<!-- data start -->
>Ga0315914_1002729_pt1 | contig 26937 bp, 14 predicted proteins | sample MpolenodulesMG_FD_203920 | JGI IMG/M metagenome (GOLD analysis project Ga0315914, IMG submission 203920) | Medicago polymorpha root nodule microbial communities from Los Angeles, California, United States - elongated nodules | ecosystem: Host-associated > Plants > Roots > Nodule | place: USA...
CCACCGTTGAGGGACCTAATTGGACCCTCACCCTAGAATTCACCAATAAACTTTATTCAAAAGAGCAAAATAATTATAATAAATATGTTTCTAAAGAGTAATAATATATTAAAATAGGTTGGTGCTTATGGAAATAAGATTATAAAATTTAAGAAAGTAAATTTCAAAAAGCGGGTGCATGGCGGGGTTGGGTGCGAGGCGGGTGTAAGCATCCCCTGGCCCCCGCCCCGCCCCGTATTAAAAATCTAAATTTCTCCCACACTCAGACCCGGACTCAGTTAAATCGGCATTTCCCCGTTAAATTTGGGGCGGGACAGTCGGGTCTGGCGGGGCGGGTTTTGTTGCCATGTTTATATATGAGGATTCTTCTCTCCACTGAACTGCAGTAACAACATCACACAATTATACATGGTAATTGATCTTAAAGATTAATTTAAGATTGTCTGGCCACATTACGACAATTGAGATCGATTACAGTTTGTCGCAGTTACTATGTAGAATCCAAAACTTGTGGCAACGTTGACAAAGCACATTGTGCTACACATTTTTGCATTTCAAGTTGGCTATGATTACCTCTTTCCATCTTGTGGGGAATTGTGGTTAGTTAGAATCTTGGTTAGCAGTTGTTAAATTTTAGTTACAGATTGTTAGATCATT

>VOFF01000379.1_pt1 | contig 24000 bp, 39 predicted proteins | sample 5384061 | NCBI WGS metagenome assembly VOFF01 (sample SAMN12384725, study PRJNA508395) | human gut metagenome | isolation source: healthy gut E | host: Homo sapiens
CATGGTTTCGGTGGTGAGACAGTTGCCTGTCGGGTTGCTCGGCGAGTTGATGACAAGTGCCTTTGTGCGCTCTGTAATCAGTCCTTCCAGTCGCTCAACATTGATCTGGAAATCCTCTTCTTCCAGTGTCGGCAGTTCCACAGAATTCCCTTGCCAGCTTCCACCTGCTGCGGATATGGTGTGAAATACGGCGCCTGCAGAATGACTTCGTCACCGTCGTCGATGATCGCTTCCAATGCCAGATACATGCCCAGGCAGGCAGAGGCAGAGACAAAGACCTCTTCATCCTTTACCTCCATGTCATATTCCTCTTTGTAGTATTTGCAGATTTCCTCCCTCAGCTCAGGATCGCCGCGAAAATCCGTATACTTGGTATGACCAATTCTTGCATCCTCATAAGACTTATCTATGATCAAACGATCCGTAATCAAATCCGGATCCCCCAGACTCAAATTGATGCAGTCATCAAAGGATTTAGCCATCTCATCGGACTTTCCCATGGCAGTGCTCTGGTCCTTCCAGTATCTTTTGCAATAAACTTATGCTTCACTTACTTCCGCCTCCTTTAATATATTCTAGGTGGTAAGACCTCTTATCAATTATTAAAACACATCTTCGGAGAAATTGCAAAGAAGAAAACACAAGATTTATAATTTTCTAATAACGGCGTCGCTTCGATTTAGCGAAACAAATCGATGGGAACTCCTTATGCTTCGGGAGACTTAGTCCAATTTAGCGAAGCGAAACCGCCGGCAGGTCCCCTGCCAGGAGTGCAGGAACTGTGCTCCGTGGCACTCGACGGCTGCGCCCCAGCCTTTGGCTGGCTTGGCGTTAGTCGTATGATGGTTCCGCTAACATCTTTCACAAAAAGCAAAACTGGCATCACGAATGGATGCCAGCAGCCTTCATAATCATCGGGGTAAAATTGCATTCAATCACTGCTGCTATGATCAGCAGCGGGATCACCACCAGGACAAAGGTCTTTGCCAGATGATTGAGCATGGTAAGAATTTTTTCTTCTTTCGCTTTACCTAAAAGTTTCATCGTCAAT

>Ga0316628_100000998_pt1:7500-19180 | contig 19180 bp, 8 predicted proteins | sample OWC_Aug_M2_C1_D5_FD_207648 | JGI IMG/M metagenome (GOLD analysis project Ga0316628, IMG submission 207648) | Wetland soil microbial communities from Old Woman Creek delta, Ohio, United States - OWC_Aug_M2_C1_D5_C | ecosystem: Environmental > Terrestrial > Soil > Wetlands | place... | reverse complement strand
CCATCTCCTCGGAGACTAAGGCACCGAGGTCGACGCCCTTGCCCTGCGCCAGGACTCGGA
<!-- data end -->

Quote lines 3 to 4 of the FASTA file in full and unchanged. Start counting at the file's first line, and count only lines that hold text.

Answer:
>VOFF01000379.1_pt1 | contig 24000 bp, 39 predicted proteins | sample 5384061 | NCBI WGS metagenome assembly VOFF01 (sample SAMN12384725, study PRJNA508395) | human gut metagenome | isolation source: healthy gut E | host: Homo sapiens
CATGGTTTCGGTGGTGAGACAGTTGCCTGTCGGGTTGCTCGGCGAGTTGATGACAAGTGCCTTTGTGCGCTCTGTAATCAGTCCTTCCAGTCGCTCAACATTGATCTGGAAATCCTCTTCTTCCAGTGTCGGCAGTTCCACAGAATTCCCTTGCCAGCTTCCACCTGCTGCGGATATGGTGTGAAATACGGCGCCTGCAGAATGACTTCGTCACCGTCGTCGATGATCGCTTCCAATGCCAGATACATGCCCAGGCAGGCAGAGGCAGAGACAAAGACCTCTTCATCCTTTACCTCCATGTCATATTCCTCTTTGTAGTATTTGCAGATTTCCTCCCTCAGCTCAGGATCGCCGCGAAAATCCGTATACTTGGTATGACCAATTCTTGCATCCTCATAAGACTTATCTATGATCAAACGATCCGTAATCAAATCCGGATCCCCCAGACTCAAATTGATGCAGTCATCAAAGGATTTAGCCATCTCATCGGACTTTCCCATGGCAGTGCTCTGGTCCTTCCAGTATCTTTTGCAATAAACTTATGCTTCACTTACTTCCGCCTCCTTTAATATATTCTAGGTGGTAAGACCTCTTATCAATTATTAAAACACATCTTCGGAGAAATTGCAAAGAAGAAAACACAAGATTTATAATTTTCTAATAACGGCGTCGCTTCGATTTAGCGAAACAAATCGATGGGAACTCCTTATGCTTCGGGAGACTTAGTCCAATTTAGCGAAGCGAAACCGCCGGCAGGTCCCCTGCCAGGAGTGCAGGAACTGTGCTCCGTGGCACTCGACGGCTGCGCCCCAGCCTTTGGCTGGCTTGGCGTTAGTCGTATGATGGTTCCGCTAACATCTTTCACAAAAAGCAAAACTGGCATCACGAATGGATGCCAGCAGCCTTCATAATCATCGGGGTAAAATTGCATTCAATCACTGCTGCTATGATCAGCAGCGGGATCACCACCAGGACAAAGGTCTTTGCCAGATGATTGAGCATGGTAAGAATTTTTTCTTCTTTCGCTTTACCTAAAAGTTTCATCGTCAAT